Vintage Sound Scotland meeting the demand for jazz

Jazz singer and agency founder 'Alison Affleck. Picture: Contributed
Jazz singer and agency founder 'Alison Affleck. Picture: Contributed
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A COLLECTIVE of performers have formed a jazz agency to meet the rising demand for their music, explains Jim Gilchrist.

As the proverbial joint, the Dirty Martini lounge of Edinburgh’s Le Monde hotel was indeed jumping last Sunday night for the launch of a new jazz agency, Vintage Sound Scotland, which its founder, award-winning singer Alison Affleck, claims as “Scotland’s only dedicated jazz collective”.


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Specialising in the kind of classic jazz which appears to be enjoying a revival of interest among a far younger generation than one generally associates with trad jazz events, the launch night hosted a succession of first-rate bands, opening with trumpeter Colin Steele with the Campbell Normand Trio, performing some ebullient Satchmo material, as well as the muscular and deceptively titled Chet Atkins classic, Softly as the Morning Sunrise. Next the convincingly Django-esque gypsy jazz of the quartet Rose Room, led by violinist Seonaid Aitken, went down a storm, not least with the youthful jive dancers birling around the floor.

Also on the bill, vocalist Stephen Duffy delved into the Nat King Cole back catalogue as well as delivering Duke Ellington’s Just Squeeze Me over Jay Kilbride’s nicely stalking bass line, while Edinburgh’s “Little Jazz Bird”, Victoria Bennett, arrived late off a plane but nevertheless gave a brief but impressive performance, her silky huskiness impassioning Miss Otis Regrets and My Funny Valentine.

Affleck herself seemed totally in her element as she and her band bounced along in a Fats Waller classic or the louche drag of Ella Fitzgerald’s Come Love.

Affleck, voted Best Vocalist of the Year in the 2013 Scottish Jazz Awards, hopes to make evenings like Sunday’s a monthly event at Le Monde, which hosted short-lived jazz seasons during the Fringe. “I’d like to bring it back,” she says. “It’s a beautiful venue for jazz and it does have space for dancing, which is cool.”

As a long-time swing dancer as well as singer, Affleck knows what dancers want, and reckons that many jazz musicians don’t cater for them. She agrees, however, that the popularity of classic or vintage jazz has “grown exponentially over the last five years. I’m fortunate to work with a lot of people in the swing dance community, and with great live bands, and I just feel that people who have been playing this for so long should really be getting the opportunity to be heard.”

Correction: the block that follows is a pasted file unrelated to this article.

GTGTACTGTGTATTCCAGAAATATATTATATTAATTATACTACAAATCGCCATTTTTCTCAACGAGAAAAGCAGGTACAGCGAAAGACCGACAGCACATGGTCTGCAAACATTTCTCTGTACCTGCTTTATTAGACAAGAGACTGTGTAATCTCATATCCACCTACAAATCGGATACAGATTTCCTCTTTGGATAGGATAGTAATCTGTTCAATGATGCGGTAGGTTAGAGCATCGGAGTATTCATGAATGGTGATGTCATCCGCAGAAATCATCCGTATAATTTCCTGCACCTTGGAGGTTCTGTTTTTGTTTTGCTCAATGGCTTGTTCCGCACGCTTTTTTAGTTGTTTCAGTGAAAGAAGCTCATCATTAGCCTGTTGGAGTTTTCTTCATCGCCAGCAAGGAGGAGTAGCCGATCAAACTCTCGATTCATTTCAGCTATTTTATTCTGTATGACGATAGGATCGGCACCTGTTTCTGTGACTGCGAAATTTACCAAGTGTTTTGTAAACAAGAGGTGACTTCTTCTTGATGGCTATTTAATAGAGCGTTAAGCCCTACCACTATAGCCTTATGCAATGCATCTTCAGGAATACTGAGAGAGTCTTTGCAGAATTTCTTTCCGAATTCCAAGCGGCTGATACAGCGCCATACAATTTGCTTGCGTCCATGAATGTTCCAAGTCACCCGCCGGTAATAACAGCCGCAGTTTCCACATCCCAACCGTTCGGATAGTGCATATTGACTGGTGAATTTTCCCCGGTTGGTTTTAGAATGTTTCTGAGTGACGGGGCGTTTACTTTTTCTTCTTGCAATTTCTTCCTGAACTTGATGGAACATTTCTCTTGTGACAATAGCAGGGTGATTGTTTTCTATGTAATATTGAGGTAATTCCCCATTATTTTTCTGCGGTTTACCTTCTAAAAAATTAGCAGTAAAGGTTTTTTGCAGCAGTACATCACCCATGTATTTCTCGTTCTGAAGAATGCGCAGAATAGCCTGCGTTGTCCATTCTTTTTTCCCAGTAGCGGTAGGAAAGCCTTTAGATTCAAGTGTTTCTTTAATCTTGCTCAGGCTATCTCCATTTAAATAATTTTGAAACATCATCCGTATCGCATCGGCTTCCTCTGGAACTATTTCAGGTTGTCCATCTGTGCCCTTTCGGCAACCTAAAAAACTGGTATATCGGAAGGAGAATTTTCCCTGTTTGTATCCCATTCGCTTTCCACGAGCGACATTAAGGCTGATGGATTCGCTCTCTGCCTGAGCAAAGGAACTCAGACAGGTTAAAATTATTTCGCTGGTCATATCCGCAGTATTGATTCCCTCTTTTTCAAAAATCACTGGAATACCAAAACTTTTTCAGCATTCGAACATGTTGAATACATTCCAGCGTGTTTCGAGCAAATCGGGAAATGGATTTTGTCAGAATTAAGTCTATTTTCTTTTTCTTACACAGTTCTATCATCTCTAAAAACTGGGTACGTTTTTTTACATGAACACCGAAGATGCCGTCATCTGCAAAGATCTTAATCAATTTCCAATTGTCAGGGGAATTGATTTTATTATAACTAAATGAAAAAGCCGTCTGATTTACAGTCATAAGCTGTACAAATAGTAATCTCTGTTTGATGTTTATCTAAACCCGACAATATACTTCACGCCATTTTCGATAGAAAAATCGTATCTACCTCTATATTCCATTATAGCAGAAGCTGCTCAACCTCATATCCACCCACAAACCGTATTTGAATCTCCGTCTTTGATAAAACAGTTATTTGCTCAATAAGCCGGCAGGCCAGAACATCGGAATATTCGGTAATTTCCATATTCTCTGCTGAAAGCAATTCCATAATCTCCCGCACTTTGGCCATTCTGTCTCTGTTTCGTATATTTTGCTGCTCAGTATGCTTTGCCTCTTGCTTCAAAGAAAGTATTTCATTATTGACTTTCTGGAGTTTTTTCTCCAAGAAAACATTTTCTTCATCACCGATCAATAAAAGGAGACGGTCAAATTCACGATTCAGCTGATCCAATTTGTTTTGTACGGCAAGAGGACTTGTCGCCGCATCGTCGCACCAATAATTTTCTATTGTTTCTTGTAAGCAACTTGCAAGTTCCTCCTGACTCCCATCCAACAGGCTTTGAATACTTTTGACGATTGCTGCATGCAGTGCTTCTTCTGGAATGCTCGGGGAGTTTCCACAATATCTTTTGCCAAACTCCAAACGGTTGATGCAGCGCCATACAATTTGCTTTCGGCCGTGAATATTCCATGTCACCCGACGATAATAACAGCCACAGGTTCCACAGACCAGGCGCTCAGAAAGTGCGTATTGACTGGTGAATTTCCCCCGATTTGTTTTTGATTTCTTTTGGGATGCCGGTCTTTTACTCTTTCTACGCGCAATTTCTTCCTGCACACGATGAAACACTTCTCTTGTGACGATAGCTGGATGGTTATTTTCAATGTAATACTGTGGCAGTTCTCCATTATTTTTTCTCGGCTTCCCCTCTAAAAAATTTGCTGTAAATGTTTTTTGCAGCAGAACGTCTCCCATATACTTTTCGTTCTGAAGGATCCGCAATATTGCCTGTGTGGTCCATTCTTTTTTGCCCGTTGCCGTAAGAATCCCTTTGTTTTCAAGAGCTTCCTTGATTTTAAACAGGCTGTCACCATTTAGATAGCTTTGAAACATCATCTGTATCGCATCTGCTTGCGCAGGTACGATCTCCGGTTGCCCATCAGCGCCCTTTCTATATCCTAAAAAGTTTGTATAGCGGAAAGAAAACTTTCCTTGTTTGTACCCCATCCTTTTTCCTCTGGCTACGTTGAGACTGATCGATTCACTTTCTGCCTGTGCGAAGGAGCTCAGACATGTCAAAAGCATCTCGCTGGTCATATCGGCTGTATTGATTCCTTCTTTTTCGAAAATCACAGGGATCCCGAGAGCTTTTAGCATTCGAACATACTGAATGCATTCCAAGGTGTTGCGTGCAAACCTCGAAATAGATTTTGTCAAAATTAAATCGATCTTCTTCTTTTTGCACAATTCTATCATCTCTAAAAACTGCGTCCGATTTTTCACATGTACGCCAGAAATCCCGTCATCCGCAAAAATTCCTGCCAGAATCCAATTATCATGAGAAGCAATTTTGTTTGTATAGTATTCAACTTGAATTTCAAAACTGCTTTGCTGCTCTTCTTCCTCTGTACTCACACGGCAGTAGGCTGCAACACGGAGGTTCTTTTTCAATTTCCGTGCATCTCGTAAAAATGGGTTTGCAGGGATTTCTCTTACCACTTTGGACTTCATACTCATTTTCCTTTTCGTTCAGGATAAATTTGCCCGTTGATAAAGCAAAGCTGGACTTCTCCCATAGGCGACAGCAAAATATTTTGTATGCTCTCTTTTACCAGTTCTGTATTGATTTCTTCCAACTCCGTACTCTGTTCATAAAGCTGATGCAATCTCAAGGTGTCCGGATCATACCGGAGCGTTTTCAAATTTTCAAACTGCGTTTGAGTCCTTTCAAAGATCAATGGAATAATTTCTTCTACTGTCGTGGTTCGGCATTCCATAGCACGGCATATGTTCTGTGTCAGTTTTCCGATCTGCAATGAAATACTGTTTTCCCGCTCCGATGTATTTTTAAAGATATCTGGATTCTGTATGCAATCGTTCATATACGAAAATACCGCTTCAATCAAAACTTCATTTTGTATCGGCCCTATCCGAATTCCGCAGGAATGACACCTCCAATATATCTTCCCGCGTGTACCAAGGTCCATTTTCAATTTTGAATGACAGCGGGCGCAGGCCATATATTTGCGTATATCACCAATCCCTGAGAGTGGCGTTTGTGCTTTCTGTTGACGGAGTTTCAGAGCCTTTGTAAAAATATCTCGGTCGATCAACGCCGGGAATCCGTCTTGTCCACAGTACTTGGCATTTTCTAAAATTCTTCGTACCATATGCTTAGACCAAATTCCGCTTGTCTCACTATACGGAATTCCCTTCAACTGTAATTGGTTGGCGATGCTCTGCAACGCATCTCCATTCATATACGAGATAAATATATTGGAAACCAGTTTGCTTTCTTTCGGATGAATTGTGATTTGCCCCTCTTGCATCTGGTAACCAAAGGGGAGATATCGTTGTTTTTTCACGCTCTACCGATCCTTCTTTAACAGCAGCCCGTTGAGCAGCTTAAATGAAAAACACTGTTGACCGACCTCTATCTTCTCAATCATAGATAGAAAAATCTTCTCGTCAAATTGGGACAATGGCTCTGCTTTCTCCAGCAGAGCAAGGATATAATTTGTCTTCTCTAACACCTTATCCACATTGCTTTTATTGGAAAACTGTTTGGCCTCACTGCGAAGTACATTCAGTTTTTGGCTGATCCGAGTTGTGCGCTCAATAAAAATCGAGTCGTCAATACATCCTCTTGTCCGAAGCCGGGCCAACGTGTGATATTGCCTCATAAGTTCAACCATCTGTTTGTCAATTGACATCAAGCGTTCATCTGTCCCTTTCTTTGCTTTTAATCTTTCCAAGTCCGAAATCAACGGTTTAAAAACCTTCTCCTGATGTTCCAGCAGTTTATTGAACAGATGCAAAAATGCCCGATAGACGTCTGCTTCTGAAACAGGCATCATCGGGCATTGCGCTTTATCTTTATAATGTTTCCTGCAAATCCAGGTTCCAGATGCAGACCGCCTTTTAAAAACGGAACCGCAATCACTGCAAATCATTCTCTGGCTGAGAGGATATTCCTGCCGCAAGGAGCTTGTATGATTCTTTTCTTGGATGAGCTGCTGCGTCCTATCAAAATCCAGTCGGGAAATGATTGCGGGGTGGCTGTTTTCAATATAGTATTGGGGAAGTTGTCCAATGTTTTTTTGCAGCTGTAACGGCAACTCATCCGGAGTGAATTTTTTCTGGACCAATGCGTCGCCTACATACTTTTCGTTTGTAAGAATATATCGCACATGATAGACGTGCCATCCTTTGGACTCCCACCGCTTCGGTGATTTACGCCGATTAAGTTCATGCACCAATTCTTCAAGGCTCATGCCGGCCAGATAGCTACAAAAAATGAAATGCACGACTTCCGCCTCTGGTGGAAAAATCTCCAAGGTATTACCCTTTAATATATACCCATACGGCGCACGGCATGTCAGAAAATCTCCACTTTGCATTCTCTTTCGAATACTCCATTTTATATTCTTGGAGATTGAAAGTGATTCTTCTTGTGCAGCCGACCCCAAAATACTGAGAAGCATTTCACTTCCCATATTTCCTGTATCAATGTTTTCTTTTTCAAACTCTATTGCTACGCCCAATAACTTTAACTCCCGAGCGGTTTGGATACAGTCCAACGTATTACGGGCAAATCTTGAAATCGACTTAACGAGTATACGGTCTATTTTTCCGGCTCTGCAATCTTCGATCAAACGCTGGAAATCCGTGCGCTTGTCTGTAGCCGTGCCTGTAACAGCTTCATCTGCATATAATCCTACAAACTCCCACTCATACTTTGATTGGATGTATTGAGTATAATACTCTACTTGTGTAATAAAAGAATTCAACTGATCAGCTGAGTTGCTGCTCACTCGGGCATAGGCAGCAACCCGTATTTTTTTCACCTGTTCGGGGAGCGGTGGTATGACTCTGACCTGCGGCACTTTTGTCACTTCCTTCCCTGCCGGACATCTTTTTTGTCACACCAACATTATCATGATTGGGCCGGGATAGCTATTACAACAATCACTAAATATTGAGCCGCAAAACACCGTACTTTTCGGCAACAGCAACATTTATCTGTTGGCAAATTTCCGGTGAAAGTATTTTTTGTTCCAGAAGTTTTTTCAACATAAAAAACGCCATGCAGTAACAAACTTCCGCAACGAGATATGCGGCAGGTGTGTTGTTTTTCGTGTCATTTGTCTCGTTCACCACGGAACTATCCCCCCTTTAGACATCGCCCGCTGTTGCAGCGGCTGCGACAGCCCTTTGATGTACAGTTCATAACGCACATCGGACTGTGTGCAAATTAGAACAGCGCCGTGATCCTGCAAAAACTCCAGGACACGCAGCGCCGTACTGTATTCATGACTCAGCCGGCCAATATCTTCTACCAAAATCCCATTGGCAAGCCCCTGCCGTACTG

And that’s the aim of Vintage Sound Scotland. “It’s like a collective. Essentially I’ll take bookings for bands, and the idea is to give the customer exactly what they’re after.”

Now resident in Edinburgh, Affleck is a Dundonian who spent ten years in California and New Orleans. She started performing in the States with folk bands – “being Scottish with red hair” – but the Crescent City got her hooked on jazz. Since her return to Scotland, she has zealously championed the classics, but found, when dealing with agencies, that there was a distinct lack of understanding. “A lot of agencies don’t understand jazz and they particularly don’t understand vintage. They’re supplying music to venues that a lot of the time – and I hate to say it – is a watered down version.”

Her new venture, therefore, is first and foremost an agency that understands jazz. And while its emphasis may be on “old school” jazz, she stresses that it can cater for a wider range of styles. It was notable that many of the musicians playing in the evening’s band roster – guitarist Graeme Stephen, trumpeter Steele, trombonist Chris Greive and saxophonist Scott Murphy, to name a few – are equally involved with Scotland’s highly creative contemporary scene.

Like Affleck, swing and bebop vocalist Stephen Duffy, who presents BBC Radio Scotland’s weekly Jazz House (and who, like other of Sunday’s performers, is on the agency’s books) reckons the time is right for such a venture.

“There’s a need for this and Ali’s got the brass neck to do it. Venues often want to put on live music like this, but they don’t always know how to do it,” he says.

Duffy is in no doubt that a revival is underway. He’s just returned from performing at swing balls in Bristol and London – “800 swing dancers, barely one of them over 40. I’ve never had so much fun in my life.”

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